With the invention of electroplate gelatin in the 1930’s, the metal disk sequins of the 1920’s were replaced by gelatin sequins (Spivack 2012). If wet or too warm, the sequins would melt, leaving marks on women’s dresses where the warm, clammy hand of a dance partner would melt away at the decoration. This material posed an issue until it was replaced by vinyl plastic, which is the material used for sequin garments today (Spivack 2012); these come in a variety of finishes such as fluorescent, variegated, and laser foil, and some are cupped to reflect more light like the sequins that make up my grandmother’s dress (Spivack 2012). That said, the signs of wear from gelatine sequins have become a source of material culture analysis. On a dim note, celluloid sequins, also used during the ’20s and ’30s, were the cause of a number of deadly fires. As Alison Matthews David notes in Fashion Victims: The Dangers of Dress Past and Present, the rise in popularity of celluloid subsequently led to the production of “cheaper, less chemically stable compositions” that burned at the mere proximity to fire (194).

Actress Kristen Bell in black sequinned gown by Jenny Packham, Golden Globes 2018.

Sequins have been a spectacle on the red carpet for decades—think Barbara Streisand’s sequinned pant-suit at the 1969 Oscars, and Cher’s famed sequinned ensemble and matching feathered headdress by Bob Mackie in 1986. This year at the 2018 Golden Globe Awards, sequins provided a decorative and celebratory touch to the black dresses worn by some of Hollywood’s leading women in support of the Me Too Movement. Actresses like Kerry Washington (in Prabal Gurung), Octavia Spencer (in Tadashi Shoji), Margot Robbie (in Gucci), and the first ever host of the show, Kristen Bell (in Jenny Packham, pictured right) all wore black gowns with sequin detail to the event. While sequins were not a mandatory component of the Me Too dress code, their sparkle brought attention to these black dresses, thereby adding to the importance of the campaign. As Igor Kopytoff claims, the production of commodities is a cultural and cognitive process, meaning commodities must not only be produced for material purposes as ‘things,’ but also culturally marked as a certain kind of thing (The Cultural Biography of Things 83). In this regard, the sequinned gowns worn by these celebrities become more than sequinned gowns. The act of standing in solidarity with victims of sexual assault while wearing these garments attaches new meaning to them and, by extension, the history of the sequinned gown, its place in women’s fashion, and its relation to society at large.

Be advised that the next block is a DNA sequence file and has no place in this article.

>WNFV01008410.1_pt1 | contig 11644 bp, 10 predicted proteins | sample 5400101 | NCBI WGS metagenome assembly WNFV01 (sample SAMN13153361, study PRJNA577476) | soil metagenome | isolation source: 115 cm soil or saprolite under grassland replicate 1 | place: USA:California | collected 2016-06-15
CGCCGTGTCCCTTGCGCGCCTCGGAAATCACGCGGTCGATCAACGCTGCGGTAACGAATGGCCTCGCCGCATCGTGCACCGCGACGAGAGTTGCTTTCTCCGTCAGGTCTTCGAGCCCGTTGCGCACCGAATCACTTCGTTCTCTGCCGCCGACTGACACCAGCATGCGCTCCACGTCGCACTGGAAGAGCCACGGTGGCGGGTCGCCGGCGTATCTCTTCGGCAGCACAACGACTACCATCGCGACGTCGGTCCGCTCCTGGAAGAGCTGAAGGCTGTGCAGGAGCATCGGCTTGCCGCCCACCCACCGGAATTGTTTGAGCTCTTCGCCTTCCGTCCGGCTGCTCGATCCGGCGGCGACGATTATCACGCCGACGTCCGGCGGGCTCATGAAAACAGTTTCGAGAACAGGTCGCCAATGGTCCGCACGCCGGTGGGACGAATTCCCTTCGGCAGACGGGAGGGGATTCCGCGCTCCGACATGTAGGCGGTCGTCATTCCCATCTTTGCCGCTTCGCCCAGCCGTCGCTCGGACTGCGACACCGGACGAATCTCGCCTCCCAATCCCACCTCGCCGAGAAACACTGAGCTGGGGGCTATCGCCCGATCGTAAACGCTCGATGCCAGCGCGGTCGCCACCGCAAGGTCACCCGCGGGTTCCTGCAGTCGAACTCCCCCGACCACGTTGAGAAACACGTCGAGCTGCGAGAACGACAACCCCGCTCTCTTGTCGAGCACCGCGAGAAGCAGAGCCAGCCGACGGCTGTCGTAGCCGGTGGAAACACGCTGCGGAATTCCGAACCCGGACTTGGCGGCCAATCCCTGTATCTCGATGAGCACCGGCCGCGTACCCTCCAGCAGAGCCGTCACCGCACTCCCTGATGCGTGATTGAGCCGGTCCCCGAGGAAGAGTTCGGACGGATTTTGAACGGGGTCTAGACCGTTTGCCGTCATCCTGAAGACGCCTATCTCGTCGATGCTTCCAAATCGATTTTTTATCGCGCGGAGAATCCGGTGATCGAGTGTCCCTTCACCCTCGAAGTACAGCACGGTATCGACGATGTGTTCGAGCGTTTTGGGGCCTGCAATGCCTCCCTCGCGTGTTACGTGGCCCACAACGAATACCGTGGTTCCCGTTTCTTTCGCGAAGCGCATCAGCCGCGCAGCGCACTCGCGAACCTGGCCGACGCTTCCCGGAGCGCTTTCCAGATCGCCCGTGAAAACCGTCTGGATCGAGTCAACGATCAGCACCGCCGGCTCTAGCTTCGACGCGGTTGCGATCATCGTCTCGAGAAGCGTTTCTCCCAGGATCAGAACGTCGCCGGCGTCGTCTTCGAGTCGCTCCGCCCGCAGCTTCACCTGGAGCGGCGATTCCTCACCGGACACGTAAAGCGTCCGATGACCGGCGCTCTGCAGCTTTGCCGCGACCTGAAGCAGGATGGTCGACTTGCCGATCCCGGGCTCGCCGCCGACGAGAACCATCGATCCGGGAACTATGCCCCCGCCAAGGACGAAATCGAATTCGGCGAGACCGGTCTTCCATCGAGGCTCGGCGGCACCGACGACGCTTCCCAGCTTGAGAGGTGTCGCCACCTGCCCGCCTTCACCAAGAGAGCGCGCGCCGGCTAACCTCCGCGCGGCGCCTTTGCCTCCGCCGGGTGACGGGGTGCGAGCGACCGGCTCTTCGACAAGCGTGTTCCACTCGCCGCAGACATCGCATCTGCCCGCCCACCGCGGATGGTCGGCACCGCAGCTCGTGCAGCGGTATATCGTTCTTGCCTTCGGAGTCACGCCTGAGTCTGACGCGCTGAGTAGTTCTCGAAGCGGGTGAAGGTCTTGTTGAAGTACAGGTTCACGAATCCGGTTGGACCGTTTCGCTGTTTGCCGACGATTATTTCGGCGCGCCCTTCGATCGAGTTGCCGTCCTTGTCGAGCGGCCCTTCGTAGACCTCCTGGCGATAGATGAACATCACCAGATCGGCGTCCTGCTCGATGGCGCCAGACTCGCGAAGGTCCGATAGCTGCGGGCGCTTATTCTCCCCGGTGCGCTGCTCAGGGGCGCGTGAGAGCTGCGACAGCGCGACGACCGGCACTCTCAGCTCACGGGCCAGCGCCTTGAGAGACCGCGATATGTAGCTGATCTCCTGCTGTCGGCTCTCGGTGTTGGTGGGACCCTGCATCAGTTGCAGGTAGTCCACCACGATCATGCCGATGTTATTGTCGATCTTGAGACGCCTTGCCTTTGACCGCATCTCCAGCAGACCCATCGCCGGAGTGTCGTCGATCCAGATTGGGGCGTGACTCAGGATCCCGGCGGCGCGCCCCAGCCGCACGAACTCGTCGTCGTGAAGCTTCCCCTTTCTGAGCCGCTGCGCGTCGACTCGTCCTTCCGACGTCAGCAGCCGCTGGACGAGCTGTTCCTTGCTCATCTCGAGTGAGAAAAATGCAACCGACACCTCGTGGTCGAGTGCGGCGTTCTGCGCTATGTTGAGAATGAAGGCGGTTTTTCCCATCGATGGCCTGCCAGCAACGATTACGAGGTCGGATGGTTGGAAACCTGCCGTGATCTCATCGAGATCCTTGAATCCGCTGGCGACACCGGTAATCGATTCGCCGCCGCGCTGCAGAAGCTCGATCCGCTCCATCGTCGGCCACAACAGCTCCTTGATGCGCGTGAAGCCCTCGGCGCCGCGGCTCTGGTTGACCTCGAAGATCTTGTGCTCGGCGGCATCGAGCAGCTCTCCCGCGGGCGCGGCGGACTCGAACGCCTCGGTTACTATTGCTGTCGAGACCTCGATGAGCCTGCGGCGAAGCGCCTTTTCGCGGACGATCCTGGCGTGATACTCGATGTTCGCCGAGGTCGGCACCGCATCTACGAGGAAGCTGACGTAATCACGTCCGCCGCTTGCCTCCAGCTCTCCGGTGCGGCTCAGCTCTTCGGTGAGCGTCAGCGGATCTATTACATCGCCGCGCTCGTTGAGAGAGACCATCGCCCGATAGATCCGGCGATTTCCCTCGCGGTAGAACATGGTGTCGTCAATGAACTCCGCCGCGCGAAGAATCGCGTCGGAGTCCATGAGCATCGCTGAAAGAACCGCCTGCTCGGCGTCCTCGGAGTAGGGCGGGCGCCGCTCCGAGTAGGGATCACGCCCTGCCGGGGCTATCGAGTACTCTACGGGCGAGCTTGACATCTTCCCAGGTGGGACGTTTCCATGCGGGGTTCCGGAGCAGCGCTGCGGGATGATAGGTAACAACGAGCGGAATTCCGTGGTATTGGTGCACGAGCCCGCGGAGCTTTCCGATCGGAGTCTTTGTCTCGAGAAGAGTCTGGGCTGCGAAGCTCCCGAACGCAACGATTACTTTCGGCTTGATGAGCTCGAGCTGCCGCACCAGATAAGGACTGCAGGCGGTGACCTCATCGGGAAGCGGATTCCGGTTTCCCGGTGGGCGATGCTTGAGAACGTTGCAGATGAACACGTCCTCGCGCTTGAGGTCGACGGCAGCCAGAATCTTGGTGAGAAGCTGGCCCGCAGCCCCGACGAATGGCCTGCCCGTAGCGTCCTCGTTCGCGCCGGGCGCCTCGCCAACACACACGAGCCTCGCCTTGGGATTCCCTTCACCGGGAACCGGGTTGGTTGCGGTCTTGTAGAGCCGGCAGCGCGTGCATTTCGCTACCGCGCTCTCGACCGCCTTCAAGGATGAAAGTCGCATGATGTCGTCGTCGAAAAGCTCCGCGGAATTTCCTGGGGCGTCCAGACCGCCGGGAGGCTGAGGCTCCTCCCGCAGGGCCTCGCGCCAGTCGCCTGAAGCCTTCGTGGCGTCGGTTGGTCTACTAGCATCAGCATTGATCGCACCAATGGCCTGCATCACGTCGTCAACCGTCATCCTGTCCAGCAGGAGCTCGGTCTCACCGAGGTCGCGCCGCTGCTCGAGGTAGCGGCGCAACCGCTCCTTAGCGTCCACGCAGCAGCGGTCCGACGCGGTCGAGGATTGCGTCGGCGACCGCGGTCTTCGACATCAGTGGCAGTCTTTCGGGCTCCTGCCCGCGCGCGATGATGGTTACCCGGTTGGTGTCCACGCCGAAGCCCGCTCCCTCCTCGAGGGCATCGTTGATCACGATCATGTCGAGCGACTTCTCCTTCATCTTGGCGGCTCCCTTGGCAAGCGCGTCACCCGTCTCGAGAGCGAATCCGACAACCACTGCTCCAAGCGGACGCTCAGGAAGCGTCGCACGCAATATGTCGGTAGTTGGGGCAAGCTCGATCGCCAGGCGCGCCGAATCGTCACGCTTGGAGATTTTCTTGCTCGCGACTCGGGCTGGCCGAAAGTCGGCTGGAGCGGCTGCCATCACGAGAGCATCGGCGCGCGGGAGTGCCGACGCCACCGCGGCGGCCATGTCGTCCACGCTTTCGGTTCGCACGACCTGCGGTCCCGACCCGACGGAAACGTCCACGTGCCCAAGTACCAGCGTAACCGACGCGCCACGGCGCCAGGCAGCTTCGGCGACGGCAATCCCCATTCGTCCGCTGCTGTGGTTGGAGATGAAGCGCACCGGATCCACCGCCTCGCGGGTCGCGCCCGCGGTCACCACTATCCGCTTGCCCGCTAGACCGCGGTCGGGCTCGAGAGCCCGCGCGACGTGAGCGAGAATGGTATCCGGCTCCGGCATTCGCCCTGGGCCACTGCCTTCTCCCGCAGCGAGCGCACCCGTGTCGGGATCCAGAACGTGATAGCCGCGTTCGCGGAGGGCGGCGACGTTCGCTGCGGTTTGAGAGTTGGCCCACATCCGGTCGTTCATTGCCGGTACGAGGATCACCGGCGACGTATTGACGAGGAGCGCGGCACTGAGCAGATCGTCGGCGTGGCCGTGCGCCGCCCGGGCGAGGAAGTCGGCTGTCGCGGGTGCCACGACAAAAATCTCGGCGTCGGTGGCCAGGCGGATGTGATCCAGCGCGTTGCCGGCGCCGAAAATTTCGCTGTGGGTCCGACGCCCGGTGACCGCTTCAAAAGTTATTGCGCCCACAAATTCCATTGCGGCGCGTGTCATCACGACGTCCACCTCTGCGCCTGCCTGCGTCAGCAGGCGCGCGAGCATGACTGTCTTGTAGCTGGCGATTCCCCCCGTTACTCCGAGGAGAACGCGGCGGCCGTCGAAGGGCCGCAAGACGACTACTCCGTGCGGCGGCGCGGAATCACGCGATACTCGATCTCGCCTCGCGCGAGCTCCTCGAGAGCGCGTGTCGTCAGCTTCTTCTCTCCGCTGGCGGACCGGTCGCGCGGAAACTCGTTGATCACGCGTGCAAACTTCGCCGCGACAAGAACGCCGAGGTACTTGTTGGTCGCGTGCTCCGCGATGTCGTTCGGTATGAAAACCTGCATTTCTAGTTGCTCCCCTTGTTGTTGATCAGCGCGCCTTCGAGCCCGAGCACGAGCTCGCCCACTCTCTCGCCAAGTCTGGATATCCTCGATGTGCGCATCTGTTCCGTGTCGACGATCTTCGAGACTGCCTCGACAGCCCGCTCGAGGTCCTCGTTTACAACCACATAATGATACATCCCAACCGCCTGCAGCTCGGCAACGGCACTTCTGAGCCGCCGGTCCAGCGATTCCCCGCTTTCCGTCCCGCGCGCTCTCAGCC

My grandmother and grandfather making an entrance at the reception of my parents’ wedding, Oct 29th, 1994.

Thus, the sequinned dress continues to have a significant impact on the history of women’s fashion. In this way, the sequin dress serves as part of a cherished collective memory that deserves to be recognized as such, despite the emphasis on spectacle that tends to overshadow it.

Before I leave my grandmother, I thank her for showing me the dress. Her response is warming: “You know, one day it’ll be yours.”


Note: The “Checklist for Observation” from Ingrid Mida and Alexandra Kim’s The Dress Detective was consulted in order to form the sartorial description of my grandmother’s dress.


Discussion Question • Does knowing the history of a garment allow us to appreciate it more, or do our personal tastes ultimately take over?


 

 

Works Cited

Freedman, Estelle B. “The New Woman: Changing Views of Women in the 1920s.” The Journal of American History, vol. 61, no. 2, 1974, pp. 372–393. JSTOR, www.jstor.org/stable/1903954.

Kopytoff, Igor. “The Cultural Biography of Things: Commoditization as Process,” in Arjun Appadurai, The Social Life of Things, Cambridge University Press, 1986, pp. 65-91.

Matthews David, Alison. Fashion Victims: the Dangers of Dress Past and Present. Boomsbury Visual Arts. Bloomsbury Publishing, 2017.

Mida, Ingrid, and Alexandra Kim. The Dress Detective a Practical Guide to Object-Based Research in Fashion. Bloomsbury Academic, 2015.

Nesmith, Meghan. “A History of Sequins from King Tut’s Tomb to Your New Years Eve Outfit.” Racked, 28 Apr. 2017, www.racked.com/2017/4/28/15345696/sequin-history.

Prentice, Deborah. “Psychological Correspondence of Possessions, Attitudes, and Values.” Journal of Personality and Social Psychology 53.6 (1987): 993-1003.Web.

Rivers, Victoria Z. The Shining Cloth: Dress & Adornment That Glitters. Thames & Hudson, 2003.

Rocamora, Agnes, and Anneke Smelik, editors. “Maurice Merleau-Ponty: The Corporeal Experience of Fashion.” Thinking through Fashion: a Guide to Key Theorists, by Llewellyn Negrin, I.B. Tauris, 2016, pp. 115–131.

Sheppard, Eugenia. “Inside Fashion.” Women’s Wear Daily, vol. 115, no. 206, Oct 24, 1967, pp. 6, ProQuest, http://ezproxy.lib.ryerson.ca/login?url=https://search- proquest.com.ezproxy.lib.ryerson.ca/docview/1523594628?accountid=13631.

Spivack, Emily. “A History of Sequins from King Tut to the King of Pop.” Smithsonian.com, Smithsonian Institution, 28 Dec. 2012, www.smithsonianmag.com/arts-culture/a-history-of-sequins-from-king-tut-to-the-king-of-pop-8035/.